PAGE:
The Girl Mechanic of Wanzhou
The year is 1902. China is on the brink of a great revolution. The old empire is crumbling but still strong enough to muzzle and crush anyone who’s perceived as a threat.
Twelve-year-old Zun, a resident of the fictional town of Wanzhou, is unlike other girls of her age. It’s unusual enough that she can read and write, a skill she learnt from her scribe mother, but little Zun has also acquired a fierce passion for all things mechanical from her father, a bicycle-maker. But Zun’s happy childhood is disrupted when her father is killed under mysterious circumstances and her mother is thrown in prison under false charges. Zun is forced to flee her home and undertake a dangerous journey, and she needs all her wits about her in order to survive and eventually rescue her mother.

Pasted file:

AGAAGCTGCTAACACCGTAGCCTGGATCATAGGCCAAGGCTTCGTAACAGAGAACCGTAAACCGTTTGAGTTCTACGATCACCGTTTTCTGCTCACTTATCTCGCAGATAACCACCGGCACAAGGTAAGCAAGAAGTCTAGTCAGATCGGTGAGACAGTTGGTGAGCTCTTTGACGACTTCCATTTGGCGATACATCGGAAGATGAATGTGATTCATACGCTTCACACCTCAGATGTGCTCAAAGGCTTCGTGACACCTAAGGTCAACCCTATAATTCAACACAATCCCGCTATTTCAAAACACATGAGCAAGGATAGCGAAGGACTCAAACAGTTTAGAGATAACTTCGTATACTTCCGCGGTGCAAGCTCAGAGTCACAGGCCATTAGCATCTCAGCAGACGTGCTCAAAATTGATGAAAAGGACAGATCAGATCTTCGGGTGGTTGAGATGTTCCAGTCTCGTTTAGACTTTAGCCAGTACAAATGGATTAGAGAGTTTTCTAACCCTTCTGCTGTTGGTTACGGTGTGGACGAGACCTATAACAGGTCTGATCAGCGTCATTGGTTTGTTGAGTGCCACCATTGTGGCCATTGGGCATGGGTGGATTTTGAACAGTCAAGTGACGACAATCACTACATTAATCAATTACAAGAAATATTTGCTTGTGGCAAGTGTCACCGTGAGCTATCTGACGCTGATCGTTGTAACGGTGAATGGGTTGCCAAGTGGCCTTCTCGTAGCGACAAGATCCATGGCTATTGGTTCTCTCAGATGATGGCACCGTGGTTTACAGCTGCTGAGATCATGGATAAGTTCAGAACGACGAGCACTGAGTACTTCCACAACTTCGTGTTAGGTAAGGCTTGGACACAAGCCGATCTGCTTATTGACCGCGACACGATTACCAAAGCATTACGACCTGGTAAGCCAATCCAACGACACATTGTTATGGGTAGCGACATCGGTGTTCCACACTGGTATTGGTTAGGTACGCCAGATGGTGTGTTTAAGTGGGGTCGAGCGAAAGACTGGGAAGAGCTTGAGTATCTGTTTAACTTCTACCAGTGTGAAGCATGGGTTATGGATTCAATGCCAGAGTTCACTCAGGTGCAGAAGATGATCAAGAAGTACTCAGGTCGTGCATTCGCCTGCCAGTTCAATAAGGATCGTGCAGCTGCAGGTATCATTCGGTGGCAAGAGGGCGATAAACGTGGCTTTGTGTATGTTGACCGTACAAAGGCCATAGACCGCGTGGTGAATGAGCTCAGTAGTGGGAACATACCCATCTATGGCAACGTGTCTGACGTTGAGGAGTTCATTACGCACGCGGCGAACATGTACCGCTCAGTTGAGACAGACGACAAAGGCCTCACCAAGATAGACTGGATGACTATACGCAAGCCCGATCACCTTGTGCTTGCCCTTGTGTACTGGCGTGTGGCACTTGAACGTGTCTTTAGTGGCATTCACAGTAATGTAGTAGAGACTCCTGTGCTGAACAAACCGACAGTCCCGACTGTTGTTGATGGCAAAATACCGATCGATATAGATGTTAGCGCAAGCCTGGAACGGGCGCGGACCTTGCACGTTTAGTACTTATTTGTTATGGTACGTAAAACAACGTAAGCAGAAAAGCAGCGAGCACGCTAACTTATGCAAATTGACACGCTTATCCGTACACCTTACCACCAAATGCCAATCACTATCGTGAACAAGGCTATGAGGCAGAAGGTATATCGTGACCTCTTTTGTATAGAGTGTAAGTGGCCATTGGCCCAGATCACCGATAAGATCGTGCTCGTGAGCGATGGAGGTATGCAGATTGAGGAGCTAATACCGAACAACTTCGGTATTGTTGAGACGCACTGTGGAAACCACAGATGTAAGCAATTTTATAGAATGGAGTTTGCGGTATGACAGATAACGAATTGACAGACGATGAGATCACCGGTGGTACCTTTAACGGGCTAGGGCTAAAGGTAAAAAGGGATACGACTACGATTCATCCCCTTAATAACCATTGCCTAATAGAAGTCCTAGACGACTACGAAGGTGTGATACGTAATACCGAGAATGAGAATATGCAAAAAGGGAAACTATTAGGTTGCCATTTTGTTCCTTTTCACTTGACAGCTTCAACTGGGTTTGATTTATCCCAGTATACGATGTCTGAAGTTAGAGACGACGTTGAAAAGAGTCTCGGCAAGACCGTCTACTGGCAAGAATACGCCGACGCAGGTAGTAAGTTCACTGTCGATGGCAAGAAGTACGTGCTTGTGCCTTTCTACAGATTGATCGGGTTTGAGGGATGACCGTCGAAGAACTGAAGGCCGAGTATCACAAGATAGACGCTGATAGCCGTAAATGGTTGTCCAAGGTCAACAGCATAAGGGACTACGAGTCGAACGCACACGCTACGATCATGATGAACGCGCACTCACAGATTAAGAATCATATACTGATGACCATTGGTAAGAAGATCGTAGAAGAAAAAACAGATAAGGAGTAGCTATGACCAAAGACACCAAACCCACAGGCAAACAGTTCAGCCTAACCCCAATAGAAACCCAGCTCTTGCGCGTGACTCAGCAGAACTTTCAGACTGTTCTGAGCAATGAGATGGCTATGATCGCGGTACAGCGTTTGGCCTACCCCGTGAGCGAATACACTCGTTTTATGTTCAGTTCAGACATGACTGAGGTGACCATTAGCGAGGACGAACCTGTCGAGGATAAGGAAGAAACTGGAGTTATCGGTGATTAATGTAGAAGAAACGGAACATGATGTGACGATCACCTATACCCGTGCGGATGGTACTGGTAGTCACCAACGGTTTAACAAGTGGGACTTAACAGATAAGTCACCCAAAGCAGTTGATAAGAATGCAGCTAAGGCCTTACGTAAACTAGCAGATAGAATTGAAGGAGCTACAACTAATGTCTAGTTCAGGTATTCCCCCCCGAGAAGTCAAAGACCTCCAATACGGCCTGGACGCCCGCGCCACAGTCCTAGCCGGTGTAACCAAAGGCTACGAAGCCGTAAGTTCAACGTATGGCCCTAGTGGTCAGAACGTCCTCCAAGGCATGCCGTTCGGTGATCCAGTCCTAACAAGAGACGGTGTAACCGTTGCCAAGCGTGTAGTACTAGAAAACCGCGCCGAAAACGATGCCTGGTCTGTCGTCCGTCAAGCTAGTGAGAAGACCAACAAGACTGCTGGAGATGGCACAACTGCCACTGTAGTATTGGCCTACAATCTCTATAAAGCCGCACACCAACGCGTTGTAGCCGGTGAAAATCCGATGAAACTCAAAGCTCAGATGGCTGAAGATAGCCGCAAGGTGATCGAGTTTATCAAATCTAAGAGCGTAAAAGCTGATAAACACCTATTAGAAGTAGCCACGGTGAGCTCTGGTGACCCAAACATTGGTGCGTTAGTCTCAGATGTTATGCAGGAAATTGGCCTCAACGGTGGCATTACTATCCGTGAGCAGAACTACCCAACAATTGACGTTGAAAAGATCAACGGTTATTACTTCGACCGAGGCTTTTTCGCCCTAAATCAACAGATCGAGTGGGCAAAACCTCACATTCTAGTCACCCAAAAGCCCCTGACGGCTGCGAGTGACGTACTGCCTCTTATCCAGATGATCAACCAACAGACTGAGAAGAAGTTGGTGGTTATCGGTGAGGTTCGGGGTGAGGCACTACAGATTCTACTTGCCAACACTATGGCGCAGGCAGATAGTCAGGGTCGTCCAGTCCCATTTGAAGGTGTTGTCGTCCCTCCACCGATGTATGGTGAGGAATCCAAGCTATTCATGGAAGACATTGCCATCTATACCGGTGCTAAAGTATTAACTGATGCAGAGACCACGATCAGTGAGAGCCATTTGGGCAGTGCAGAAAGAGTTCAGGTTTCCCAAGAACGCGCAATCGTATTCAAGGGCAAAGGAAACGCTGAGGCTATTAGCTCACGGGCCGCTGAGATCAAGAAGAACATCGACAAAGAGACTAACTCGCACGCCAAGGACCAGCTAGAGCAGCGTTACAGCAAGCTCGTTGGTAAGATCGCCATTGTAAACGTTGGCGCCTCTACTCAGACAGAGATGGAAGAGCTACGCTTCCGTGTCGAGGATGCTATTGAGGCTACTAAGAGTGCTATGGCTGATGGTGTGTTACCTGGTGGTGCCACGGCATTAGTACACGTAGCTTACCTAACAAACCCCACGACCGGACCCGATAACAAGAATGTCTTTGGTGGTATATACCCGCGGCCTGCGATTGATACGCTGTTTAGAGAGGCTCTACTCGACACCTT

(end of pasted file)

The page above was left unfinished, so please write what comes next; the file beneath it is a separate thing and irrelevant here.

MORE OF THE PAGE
Marjorie Sayer’s prose catches the reader’s attention, pins it down, and doesn’t let go until the last page. Using the invention of the bicycle to portray the tussle between tradition and modernity, Sayer captures the sights and sounds of China in the early 1900s beautifully, while telling a gripping, breathlessly paced story.
The Girl Mechanic of Wanzhou was the first runner-up for the Scholastic Asian Book Award, 2011.